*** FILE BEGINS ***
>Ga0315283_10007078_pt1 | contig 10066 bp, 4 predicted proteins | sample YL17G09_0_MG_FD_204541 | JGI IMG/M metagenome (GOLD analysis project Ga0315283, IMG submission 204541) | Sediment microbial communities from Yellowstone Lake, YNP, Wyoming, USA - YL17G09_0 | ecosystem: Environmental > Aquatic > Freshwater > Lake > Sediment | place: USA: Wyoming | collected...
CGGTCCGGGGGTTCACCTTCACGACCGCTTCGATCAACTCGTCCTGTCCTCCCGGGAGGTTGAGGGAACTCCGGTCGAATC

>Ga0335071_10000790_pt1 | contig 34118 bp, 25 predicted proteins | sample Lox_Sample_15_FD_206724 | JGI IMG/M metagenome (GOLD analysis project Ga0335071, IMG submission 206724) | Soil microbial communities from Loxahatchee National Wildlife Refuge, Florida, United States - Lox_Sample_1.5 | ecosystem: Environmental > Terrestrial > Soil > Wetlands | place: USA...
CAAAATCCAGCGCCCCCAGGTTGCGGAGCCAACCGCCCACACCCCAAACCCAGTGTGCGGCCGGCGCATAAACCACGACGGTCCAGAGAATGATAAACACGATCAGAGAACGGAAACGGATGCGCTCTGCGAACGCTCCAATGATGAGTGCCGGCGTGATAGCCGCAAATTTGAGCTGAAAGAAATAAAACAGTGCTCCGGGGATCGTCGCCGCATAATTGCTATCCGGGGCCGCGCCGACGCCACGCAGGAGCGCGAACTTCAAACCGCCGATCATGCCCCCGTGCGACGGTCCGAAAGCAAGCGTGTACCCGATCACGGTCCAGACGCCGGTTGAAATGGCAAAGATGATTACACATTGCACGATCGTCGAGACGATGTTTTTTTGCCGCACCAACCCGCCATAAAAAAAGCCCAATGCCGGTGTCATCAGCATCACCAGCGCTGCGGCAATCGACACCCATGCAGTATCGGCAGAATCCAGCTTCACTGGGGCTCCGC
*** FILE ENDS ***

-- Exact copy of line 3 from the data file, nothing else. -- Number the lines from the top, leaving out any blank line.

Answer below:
>Ga0335071_10000790_pt1 | contig 34118 bp, 25 predicted proteins | sample Lox_Sample_15_FD_206724 | JGI IMG/M metagenome (GOLD analysis project Ga0335071, IMG submission 206724) | Soil microbial communities from Loxahatchee National Wildlife Refuge, Florida, United States - Lox_Sample_1.5 | ecosystem: Environmental > Terrestrial > Soil > Wetlands | place: USA...